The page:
NCAA Leader Comes Home

Editor's Note: This article first appeared in the Kansas State Official Sports Report. To register for your free subscription to the Kansas State Official Sports Report, visit www.officialsportsreport.com.


by Mark Janssen, Senior Writer, Kansas State Official Sports Report


MANHATTAN, Kan. -
Jim Isch was caught in a dilemma Saturday.

The Interim President of the NCAA is normally neutral to each member institution.

That's normally.

Saturday, however, Isch was in Bramlage Coliseum and on the campus of his alma mater with a bit of an "Every Man a Wildcat" strut to his step that he hopes the folks of Kansas "Rock Chalk" University understood.

"This is a thrill to me," said Isch on the opportunity to view his first Wildcat-Jayhawk clash in over 20 years. "When I was announced as Interim President last fall, Dr. (Kirk) Schulz and John (Currie) reached out to me and extended an invitation to come back and attend a game. (Chuckling) The fact that I chose Kansas State - Kansas was not by accident."

A 1972 graduate of Kansas State, Isch is a native of Morrill, located just northwest of Hiawatha in northeast Kansas.

"I tell people I was smart enough to be in the top 15 out of a class of 13," laughed Isch in reference to the size of his home town. "It's a good thing there weren't 16 in the class, or I wouldn't have been in the top 15."

Isch wasn't a student-athlete for the Wildcats, but without question, he was a student-fan.

"Oh, those were some fun years. I mean, Ahearn (Field House) was a place that used to rock," he reflected. "We had such great basketball in those days. Those are some fond memories."

And yes, Isch was one of those standing in line prior to every home game waiting for the doors to open so he could race to a prime mid-court seat.

"People were so enthusiastic and happy ... it was something you just enjoyed doing," Isch said. "The fans interacting with one another were part of the fun and tradition for the students. In a way, it was just as entertaining as some of the games were."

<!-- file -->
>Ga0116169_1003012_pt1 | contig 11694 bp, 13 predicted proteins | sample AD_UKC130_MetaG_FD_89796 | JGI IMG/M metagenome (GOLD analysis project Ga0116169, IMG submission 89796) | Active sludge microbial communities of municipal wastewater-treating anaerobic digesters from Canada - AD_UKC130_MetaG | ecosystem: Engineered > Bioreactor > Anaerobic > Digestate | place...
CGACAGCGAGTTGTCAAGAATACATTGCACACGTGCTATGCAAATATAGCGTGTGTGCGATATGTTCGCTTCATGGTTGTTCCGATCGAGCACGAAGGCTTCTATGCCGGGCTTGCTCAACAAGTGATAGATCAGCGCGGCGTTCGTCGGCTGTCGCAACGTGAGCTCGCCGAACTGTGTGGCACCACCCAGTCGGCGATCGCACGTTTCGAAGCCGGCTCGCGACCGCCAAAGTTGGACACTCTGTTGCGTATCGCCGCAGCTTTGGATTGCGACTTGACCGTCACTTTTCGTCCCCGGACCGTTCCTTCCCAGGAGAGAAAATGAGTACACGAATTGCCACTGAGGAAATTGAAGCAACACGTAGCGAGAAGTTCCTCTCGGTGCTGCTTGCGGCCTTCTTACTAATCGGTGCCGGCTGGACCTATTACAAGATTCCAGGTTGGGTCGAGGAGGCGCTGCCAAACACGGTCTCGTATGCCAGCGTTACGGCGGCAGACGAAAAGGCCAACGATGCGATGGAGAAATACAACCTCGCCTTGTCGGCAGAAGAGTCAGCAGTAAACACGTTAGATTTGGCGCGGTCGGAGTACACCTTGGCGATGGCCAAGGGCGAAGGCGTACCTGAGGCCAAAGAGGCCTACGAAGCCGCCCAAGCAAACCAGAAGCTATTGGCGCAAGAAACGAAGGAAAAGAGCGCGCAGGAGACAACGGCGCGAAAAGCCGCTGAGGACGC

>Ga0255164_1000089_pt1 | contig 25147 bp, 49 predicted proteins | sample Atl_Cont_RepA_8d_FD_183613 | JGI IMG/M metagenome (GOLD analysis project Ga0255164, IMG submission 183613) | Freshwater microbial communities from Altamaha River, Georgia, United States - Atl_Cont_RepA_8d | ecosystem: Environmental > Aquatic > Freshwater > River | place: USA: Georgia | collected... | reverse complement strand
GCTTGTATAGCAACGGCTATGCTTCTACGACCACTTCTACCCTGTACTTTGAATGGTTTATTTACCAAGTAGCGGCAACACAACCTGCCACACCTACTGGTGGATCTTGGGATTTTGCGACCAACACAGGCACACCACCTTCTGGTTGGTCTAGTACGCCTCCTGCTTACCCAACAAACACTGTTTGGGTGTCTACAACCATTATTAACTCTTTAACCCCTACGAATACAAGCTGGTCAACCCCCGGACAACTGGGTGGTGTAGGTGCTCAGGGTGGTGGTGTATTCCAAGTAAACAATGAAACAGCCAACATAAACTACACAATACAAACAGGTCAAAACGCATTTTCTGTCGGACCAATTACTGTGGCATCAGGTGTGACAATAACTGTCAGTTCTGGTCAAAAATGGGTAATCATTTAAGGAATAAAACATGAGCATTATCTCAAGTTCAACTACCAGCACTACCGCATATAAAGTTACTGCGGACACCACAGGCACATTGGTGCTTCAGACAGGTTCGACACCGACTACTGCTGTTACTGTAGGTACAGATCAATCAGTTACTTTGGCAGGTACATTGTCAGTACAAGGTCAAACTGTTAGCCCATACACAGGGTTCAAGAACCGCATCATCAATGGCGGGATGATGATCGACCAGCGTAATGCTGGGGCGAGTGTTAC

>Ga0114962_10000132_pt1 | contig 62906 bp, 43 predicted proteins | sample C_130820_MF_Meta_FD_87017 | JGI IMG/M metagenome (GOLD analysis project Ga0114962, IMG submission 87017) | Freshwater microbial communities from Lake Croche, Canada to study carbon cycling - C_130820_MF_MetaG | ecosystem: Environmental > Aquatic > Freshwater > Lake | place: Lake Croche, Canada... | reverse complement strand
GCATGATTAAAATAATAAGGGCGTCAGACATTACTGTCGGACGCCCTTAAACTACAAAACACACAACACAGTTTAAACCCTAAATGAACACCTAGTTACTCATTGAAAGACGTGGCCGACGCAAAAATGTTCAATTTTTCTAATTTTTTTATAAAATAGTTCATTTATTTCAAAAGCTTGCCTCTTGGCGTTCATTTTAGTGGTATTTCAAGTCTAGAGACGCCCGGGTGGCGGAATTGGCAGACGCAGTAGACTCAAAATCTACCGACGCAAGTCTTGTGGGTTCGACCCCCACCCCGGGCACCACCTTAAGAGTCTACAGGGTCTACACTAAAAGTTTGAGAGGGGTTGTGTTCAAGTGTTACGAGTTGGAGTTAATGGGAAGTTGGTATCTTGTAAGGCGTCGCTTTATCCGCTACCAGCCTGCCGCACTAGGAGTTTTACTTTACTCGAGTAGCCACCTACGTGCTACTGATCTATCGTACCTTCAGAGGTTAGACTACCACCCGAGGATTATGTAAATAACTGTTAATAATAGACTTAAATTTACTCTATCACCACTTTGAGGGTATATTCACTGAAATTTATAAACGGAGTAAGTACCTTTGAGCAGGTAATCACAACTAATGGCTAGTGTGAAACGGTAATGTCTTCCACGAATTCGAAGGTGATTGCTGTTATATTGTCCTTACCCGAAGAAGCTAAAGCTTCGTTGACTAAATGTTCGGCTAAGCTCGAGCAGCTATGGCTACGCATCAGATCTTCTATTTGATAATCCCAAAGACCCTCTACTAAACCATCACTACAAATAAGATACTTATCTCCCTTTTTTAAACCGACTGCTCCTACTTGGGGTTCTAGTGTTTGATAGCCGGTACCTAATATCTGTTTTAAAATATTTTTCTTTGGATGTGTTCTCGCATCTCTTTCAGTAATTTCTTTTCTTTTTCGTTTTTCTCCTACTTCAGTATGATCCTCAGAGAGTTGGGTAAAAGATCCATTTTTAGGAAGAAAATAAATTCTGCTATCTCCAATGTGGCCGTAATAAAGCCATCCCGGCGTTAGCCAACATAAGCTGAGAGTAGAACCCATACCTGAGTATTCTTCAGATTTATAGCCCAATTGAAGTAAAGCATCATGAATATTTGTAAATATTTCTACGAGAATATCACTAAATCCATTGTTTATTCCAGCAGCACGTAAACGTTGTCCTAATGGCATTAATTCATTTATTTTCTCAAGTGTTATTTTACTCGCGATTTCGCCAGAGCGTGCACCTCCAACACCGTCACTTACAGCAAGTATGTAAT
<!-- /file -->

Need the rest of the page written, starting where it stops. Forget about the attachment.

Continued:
In the fall, few cheered with more gusto than Isch did for football coach Vince Gibson.

"Purple Pride," Isch said with a drawl of one of Gibson's favorite slogans. "The Lynn Dickey years," he added of the great Wildcat quarterback.

"Vince created such an excitement for a school that had struggled so much," Isch said. "He transformed the program starting with KSU Stadium, but also in just everything that he did."

A member of the Sigma Nu Fraternity, Isch recalled, "He would personally come by the house to promote ticket sale, or he would have players come by. It was really a fun time."

Isch went into the military following his graduation, but returned to K-State in 1977. During the next nine years, he obtained a doctorate in philosophy, and then became assistant vice president for facilities planning and budget (1985-86), budget director (1982-85) and assistant budget officer/accounting instructor (1977-82) during the Duane Acker era.

Chuckling at the memory, Isch said, "Dr. Acker was one of my mentors and someone I turned to for advice. I remember him telling me if I wanted to be in higher education in central administration, 10 years is all you probably needed to spend in one place. At 10 or 11 years, you get to the point that you have done all you can do.

"If you've made progress and change, you've also upset enough people that it gets much more difficult to get anything done after that amount of time," Isch said. Laughing, he continued, "As the old adage goes, friends come and go, but enemies accumulate."

Isch left K-State in 1986 for Montana State, so he missed the arrival of coach Bill Snyder and the "They Said It Couldn't Be Done" era.

"I was one of those fans (in the 1980s) who wouldn't leave until the last second of the game ticked off the clock," said Isch. Laughing, he added, "I was pretty lonely at times."

And his answer is, "No," when asked if he truly believed that any coach could pull off "The Miracle in Manhattan" that Snyder accomplished in his first 17-year stay.

Isch joined the NCAA family in 1998 as senior vice president for administration and chief financial officer, with his responsibilities including budgetary matters, benefits, human resources, payroll, information technology, risk management, facilities and operations.

In viewing his alma mater from the outside over the last decade with the NCAA, Isch said, "Kansas State has so much to be proud of both athletically and academically. Anyone who graduates from Kansas State has to feel good with what has occurred on that campus in terms of academics and research."